Employment Situation Surges Stocks: January 30 - February 3

January was a big plus month for stock prices. In fact, the rally has ranked as one of the more progressive stock rallies seen in any January. We are extremely overextended making me very suspicious that February will be an entirely different environment. I want to emphasize that the month of January has not seen any sustained sell programs. A very high-overbought reading on the daily Cook Cumulative Tick (CCT) has been indicated. If at any moment a negative catalyst is introduced to this market, it is very susceptible to a sharp price correction. On Monday, the tale of the tape was gradual erosion with sustained selling. The early erosion broke through 1300 with continued failed rallies. The tape changed as midday arrived and we saw a rescue mission carry prices 14 points above the morning lows. An instance of a plus 1200 NYSE tick was registered. Rarely does a slow erosion in the morning turn into a euphoric high plus tick in the afternoon. It was as if it was two different days of trading.

Since the FOMC announcement, the bonds have experienced almost a full 5-point rally. This is not normal activity. An aberration is forming in the internal of this market. The only way this can happen is by a powerful buyer maintaining his presence--AKA, the Federal Reserve. Notoriously they will flip off the buy switch and orchestrate a quick and sharp decline.

Bull markets require institutional activity to sustain. The institutions are like a beefy pro linebacker that is all over the football field with activity surrounding the ball. Institutions represent the beefy linebacker, as they generally are a hubbub of activity especially in bull markets. That was not the case Wednesday, which makes me think that the breath is not sufficient enough to carry prices and maintain them.

The S&P probed into resistance again at just shy of 1330--last week’s highs. Generally, the first day of the month has an infusion of cash that pushes prices upward, so these price moves aren’t surprising. The bonds had a dreary start to the month with a trend down day. It culminated with a full one-point reversal from the day’s highs. Moreover, a higher high than Tuesday was not made, so our entry point to be short did not occur.

In Forex trading, the Euro was the main mover in the FX market with the S&P downgrades and Greece bailout fears causing a sell off. The U.S. Dollar showed strength while facing Eurozone concerns. Any attempts to rally were sold into and more bad news continued to emerge. On Friday night S&P downgraded several European countries. The US stocks attempted to rally even as the debt crisis carried on. Weekly jobless claims spiked to 399k from 375k. However, Consumer Sentiment improved to 74 from 69.9.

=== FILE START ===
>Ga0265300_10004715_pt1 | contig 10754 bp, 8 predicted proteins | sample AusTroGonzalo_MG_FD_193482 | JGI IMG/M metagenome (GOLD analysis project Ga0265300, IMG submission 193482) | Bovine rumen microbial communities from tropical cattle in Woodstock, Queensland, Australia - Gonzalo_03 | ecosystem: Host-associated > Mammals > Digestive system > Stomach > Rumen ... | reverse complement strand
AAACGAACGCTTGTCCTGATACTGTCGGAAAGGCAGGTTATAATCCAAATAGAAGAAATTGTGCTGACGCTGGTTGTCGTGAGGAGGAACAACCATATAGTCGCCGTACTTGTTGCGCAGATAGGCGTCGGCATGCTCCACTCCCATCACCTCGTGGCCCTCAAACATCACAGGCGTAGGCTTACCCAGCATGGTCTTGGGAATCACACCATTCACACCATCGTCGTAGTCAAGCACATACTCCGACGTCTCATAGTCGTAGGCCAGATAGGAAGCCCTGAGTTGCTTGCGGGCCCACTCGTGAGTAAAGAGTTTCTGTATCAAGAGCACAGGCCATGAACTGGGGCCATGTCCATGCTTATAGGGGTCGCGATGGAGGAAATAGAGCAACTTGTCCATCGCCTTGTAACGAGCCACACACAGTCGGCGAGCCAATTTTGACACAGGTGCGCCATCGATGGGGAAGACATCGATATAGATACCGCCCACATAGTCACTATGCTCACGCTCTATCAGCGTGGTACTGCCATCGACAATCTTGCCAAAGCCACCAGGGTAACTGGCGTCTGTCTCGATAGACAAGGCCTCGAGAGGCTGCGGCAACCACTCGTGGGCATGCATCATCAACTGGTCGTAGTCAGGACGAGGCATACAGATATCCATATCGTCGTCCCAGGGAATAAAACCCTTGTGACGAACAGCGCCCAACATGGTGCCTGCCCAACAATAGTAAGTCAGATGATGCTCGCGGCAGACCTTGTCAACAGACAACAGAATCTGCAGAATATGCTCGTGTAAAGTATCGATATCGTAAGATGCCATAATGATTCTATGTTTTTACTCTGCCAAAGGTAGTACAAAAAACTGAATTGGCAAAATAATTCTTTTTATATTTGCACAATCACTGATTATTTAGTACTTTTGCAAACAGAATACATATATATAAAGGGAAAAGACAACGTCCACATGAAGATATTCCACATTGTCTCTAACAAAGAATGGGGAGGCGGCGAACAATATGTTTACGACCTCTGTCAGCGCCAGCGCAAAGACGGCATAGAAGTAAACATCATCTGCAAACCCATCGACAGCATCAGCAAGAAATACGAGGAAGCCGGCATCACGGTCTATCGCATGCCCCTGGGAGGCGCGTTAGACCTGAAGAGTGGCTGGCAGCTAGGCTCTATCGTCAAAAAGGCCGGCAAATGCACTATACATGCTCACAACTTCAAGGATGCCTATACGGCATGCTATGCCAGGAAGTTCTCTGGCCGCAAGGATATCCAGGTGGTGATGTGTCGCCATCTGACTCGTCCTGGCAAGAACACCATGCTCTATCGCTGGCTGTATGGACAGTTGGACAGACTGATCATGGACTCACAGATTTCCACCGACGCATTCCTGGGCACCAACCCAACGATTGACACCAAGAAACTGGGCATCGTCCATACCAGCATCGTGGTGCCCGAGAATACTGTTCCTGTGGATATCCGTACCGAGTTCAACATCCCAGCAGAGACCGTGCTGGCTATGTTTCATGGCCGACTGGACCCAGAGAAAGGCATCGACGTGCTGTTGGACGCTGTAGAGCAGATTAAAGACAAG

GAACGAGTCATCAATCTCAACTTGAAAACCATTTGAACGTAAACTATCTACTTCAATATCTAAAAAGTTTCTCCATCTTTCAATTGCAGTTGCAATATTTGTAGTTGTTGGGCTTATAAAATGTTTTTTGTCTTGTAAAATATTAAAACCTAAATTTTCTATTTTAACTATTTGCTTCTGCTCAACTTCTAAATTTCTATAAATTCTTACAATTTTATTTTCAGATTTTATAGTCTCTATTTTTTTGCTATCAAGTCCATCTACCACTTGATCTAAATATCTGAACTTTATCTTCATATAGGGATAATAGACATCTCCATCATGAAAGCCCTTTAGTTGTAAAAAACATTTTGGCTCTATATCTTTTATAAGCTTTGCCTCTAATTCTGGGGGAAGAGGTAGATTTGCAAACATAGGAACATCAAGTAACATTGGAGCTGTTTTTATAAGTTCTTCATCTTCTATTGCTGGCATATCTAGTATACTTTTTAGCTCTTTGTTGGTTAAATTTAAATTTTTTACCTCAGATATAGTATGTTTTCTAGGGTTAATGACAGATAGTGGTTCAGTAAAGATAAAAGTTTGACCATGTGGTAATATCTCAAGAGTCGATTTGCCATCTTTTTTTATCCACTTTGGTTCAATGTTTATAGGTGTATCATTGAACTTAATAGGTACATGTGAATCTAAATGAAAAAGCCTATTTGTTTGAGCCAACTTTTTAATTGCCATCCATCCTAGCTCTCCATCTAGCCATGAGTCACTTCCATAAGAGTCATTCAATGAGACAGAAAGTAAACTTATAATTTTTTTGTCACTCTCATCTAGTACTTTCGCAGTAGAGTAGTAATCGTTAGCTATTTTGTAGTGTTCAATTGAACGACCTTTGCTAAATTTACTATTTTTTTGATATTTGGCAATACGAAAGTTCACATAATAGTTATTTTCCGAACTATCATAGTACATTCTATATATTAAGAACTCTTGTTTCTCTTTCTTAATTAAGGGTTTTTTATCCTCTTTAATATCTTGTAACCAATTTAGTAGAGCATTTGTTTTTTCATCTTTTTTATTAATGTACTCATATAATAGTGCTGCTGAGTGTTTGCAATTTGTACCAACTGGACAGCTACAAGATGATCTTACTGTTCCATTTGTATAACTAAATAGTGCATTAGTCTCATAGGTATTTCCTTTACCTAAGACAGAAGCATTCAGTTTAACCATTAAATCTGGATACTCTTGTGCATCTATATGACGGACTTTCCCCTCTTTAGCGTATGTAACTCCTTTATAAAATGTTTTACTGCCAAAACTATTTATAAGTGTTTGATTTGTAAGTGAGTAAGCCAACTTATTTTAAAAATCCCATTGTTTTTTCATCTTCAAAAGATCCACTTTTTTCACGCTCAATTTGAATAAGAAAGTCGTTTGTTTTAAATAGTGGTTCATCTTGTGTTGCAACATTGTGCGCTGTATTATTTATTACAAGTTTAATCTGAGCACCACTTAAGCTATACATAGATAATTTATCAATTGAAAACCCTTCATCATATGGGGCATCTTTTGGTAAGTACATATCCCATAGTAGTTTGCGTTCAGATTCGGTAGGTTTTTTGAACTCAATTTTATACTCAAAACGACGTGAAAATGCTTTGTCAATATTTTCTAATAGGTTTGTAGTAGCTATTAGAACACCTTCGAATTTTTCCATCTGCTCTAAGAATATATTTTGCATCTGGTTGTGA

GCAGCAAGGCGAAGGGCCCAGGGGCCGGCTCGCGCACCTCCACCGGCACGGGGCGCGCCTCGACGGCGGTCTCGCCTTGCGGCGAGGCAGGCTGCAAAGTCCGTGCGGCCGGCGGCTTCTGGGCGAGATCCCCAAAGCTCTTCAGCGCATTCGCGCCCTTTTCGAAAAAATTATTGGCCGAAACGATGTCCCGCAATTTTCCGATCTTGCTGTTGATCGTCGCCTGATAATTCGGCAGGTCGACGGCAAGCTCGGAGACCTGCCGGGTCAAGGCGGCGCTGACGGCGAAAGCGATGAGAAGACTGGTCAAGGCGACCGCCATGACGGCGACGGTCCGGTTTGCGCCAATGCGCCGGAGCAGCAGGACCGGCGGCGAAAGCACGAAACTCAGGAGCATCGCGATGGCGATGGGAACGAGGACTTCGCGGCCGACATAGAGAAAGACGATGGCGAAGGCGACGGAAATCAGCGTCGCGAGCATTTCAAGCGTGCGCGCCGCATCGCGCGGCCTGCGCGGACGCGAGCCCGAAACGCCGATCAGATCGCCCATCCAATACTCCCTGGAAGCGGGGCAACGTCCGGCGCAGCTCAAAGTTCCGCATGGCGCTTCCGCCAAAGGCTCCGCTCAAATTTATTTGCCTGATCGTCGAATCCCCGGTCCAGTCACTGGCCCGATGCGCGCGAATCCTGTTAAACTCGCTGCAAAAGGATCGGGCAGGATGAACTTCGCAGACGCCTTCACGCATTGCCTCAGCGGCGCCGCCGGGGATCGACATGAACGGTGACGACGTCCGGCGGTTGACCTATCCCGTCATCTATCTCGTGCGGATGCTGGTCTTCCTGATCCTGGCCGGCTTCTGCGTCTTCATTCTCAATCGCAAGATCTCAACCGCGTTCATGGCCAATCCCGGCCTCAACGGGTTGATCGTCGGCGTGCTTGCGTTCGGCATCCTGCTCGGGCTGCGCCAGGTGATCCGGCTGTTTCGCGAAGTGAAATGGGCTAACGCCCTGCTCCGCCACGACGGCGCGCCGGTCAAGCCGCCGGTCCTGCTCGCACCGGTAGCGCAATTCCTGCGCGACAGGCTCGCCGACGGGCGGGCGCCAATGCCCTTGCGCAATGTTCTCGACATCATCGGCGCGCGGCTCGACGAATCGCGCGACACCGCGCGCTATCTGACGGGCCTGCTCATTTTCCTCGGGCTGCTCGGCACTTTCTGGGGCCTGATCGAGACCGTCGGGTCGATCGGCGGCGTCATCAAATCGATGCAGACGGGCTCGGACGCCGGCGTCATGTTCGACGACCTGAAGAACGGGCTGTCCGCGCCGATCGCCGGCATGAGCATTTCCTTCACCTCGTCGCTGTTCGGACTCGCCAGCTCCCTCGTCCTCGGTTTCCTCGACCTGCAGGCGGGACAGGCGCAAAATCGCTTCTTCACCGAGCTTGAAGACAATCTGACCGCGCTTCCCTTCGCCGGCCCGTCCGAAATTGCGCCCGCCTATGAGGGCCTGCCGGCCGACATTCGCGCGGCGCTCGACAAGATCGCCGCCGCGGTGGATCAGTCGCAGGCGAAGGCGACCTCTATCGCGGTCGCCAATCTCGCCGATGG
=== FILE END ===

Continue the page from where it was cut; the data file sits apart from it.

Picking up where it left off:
Thursday, it was Groundhog Day and will we have 6 more weeks of winter? This is a traditional day in the Midwest, especially in Ohio and Pennsylvania. If the groundhog sees his shadow, we will have six more weeks of winter. If not, winter is over. I think this market is in a similar situation of transition. It had one of the tightest daily range days I’ve seen in a while. The bulk of intraday trading was done within a five-point range. The absence of high plus or minus NYSE tick denotes decreasing participation by the institutions.  There was minimal activity, however, the advisory trade was able to reach it’s profit objective! Overall volatility was so benign that trading for larger swings was virtually impossible. Be careful whenever there is tightness. It may look harmless, but it will give way to sharp volatility.

The bonds are following the same type of pattern of tightness that equities are. However, they have diverged from the general normal indirect correlation between the S&P futures and the bond futures. The intermediate term for the S&P set up one of my favorite swing trade environments--the box. Volatility is generated once the box is completed. There was a floor at 1300 and a ceiling at 1330 with the majority of the trading inside these numbers. A keen market watch was not necessary to see how this box was eventually destroyed!

Unexpected market news items can become catalyst to move a docile market into volatility. Traders were wary prior to the employment report Friday. But it registered a better than expected reading for the economy! The unemployment rate decreased to 8.3% and it amped stocks up immediately upon the announcement. The rest of the day shattered previous resistance and maintained the gains.

To all the football fans out there, hope you have a superb Super Bowl weekend!